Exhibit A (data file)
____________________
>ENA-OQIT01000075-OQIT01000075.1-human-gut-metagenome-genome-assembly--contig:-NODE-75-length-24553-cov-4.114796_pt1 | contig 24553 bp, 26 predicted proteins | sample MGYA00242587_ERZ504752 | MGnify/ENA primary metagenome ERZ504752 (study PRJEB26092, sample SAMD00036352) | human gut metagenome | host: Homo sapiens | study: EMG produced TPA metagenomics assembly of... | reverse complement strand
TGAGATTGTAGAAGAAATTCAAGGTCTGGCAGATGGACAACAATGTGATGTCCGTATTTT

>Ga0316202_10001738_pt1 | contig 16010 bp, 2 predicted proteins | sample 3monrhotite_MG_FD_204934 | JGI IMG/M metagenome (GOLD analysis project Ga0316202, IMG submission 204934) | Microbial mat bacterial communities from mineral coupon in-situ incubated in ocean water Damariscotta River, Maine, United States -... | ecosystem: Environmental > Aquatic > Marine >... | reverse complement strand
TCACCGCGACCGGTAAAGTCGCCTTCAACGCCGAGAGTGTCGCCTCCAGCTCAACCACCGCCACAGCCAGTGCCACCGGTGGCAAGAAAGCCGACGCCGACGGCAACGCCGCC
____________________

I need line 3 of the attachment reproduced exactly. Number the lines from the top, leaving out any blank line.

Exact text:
>Ga0316202_10001738_pt1 | contig 16010 bp, 2 predicted proteins | sample 3monrhotite_MG_FD_204934 | JGI IMG/M metagenome (GOLD analysis project Ga0316202, IMG submission 204934) | Microbial mat bacterial communities from mineral coupon in-situ incubated in ocean water Damariscotta River, Maine, United States -... | ecosystem: Environmental > Aquatic > Marine >... | reverse complement strand